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From the Publisher"Professors Scott and Stephan have produced an important and thought-provoking book on the intersection of contract theory and international law. The authors contend that there is too much enforcement of international law by private parties who file complaints before international tribunals and domestic courts armed with the power to sanction nations that fail to live up to their treaty bargains. This is a provocative claim, one that challenges the widely-held views of international lawyers and political scientists that the international legal system is weak and needs to be strengthened. The authors support their theory of optimal enforcement of international agreements with numerous examples ranging across human rights, trade, international criminal law, and intellectual property. And they include specific prescriptions for governments and policymakers. Scholars of international cooperation and treaty design would do well to give The Limits of Leviathan the careful attention that it deserves."
Laurence R. Helfer, Professor of Law, Vanderbilt University Law School
“The Limits of Leviathan is an original and an important book. It is the first use of modern contract theory to explain and to improve the relation between formal and informal enforcement of treaties and other international agreements. Much international law rests on these consensual arrangements, and contract theory is meant to explain consensual arrangements. The book's lucid explanations and critiques of existing practice thus will be very helpful to international lawyers, and they will also extend the reach of contract theory itself.”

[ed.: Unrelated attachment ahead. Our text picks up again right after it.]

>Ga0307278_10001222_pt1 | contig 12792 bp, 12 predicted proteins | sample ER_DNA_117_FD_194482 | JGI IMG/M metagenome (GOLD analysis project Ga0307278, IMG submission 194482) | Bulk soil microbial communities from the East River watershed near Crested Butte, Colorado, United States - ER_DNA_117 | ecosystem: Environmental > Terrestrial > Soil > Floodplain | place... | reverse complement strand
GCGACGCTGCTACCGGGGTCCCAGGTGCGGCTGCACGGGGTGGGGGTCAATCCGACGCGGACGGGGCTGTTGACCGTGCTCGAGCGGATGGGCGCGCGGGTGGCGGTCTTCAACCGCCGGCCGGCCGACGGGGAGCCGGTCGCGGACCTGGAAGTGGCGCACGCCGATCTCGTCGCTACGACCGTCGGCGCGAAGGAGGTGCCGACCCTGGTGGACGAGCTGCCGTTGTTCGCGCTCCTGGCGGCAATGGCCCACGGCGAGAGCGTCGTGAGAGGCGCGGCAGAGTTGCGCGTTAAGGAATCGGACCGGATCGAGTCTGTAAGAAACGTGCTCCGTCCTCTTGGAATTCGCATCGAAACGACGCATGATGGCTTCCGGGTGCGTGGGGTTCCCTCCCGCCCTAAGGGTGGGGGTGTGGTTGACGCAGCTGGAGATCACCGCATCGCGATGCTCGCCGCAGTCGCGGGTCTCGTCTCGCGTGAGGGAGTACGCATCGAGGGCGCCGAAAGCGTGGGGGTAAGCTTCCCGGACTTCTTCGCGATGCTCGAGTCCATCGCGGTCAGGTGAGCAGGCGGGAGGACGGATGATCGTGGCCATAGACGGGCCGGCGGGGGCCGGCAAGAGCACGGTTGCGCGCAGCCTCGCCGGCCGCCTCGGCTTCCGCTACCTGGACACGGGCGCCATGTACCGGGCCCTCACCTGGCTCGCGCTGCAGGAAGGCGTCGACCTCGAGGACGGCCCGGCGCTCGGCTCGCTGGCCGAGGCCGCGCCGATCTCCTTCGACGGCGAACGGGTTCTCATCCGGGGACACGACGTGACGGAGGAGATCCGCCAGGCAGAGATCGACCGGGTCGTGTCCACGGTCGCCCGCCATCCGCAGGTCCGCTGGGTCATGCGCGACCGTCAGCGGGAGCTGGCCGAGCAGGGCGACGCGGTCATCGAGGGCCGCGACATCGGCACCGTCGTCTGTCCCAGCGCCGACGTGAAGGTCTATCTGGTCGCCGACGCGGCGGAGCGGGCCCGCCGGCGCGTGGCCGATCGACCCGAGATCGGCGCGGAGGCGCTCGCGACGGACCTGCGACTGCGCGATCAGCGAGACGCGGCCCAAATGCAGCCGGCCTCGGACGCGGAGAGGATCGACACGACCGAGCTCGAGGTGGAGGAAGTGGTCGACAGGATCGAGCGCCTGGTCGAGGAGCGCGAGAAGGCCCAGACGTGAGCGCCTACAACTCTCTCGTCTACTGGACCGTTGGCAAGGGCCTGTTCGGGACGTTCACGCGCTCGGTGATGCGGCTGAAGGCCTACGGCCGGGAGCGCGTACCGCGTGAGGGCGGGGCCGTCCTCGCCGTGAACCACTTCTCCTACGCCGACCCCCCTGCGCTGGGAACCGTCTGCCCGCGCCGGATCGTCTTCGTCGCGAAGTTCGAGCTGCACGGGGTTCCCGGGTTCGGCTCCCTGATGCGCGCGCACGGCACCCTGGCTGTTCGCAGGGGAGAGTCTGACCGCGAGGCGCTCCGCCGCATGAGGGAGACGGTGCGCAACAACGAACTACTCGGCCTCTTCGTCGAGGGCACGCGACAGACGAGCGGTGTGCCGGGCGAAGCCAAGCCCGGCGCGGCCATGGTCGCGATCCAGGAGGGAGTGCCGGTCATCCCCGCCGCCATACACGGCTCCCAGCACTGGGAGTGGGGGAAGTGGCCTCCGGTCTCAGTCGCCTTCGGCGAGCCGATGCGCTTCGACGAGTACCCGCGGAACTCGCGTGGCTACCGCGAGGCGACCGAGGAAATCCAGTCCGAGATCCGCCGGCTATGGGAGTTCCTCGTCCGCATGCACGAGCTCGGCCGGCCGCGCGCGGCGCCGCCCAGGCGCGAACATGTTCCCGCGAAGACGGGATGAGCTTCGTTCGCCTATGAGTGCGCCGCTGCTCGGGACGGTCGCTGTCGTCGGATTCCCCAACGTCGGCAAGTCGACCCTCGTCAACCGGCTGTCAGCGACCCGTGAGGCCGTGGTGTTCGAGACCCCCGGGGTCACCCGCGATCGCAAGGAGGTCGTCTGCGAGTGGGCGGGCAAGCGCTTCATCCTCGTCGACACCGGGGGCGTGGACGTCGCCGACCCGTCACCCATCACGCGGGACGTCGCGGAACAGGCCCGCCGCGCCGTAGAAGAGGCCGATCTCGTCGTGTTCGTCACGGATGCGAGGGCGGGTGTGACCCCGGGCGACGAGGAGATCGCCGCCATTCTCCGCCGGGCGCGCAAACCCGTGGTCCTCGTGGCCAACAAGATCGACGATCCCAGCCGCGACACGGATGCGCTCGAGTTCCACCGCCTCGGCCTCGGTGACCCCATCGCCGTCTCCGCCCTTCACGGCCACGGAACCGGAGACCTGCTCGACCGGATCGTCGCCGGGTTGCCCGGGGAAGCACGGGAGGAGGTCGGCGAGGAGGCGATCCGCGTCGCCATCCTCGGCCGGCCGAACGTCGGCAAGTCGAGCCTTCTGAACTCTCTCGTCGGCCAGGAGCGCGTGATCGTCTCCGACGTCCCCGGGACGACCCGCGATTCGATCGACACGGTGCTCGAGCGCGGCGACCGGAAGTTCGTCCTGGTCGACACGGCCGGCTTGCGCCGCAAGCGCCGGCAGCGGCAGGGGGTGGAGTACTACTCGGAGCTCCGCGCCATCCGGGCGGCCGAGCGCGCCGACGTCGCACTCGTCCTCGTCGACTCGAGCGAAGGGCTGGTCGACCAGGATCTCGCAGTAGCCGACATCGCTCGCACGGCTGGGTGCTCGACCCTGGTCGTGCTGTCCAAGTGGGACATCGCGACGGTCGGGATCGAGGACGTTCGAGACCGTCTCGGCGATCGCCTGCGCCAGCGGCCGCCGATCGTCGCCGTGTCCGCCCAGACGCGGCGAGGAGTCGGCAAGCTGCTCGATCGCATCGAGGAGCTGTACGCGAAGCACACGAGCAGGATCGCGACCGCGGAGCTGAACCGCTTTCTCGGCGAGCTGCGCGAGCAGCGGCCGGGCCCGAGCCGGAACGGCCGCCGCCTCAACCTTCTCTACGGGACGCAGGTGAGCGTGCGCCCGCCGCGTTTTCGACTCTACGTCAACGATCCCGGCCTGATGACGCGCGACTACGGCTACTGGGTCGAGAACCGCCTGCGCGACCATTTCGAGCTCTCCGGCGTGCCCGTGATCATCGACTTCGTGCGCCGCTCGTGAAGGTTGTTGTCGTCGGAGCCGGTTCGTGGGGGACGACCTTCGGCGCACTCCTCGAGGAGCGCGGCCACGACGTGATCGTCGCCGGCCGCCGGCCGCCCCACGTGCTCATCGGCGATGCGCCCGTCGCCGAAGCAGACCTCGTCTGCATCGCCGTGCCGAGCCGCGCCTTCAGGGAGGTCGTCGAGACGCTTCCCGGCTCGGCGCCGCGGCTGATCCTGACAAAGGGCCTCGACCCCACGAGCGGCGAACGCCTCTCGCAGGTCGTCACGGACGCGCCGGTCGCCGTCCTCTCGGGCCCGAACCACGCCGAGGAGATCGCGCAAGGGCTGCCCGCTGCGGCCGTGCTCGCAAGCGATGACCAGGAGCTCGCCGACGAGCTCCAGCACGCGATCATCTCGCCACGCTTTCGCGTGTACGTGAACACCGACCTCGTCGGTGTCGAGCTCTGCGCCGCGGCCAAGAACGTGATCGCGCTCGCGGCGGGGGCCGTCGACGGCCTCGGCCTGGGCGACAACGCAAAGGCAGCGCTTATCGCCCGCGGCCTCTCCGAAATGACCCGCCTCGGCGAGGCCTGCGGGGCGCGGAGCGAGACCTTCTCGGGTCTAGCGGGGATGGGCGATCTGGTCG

Alan Schwartz, Sterling Professor of Law, Yale Law School
“One of the most significant developments in international law in the past decades has been the rise of institutionalized international tribunals — like the WTO dispute resolution mechanisms, various EU courts, and the International Criminal Court — that can enforce international law against states. The Limits of Leviathan employs economic theories of contract formation and enforcement to explain the rise and operation of these institutions. Scott and Stephan show how a combination of formal institutional sanctions and more traditional informal sanctioning methods (such as retaliation and reputational loss) work together to foster cooperation among nations. They also provide a framework for explaining how institutionalized enforcement can go too far and retard cooperation among nations. The Limits of Leviathan is a realistic, hard-nosed examination of the promise and perils of international enforcement institutions, and an important contribution to the burgeoning use of social science methodologies to explain international relations.”
Jack L. Goldsmith, Henry L. Shattuck Professor of Law, Harvard Law School
"The book will be rewarding to those who are committed to thinking about international law in rational choice terms. EVen those who reject this methodology or who do not embrace it as whole-heartedly as Scott and Stephan do, should find much of interest in it. In the course of developing their theory, Scott and Stephan address many contemporary methodological and substantive controversies in international law, and their views on these controversies are always illuminating." - Eric A. Posner, University of Chicago Law School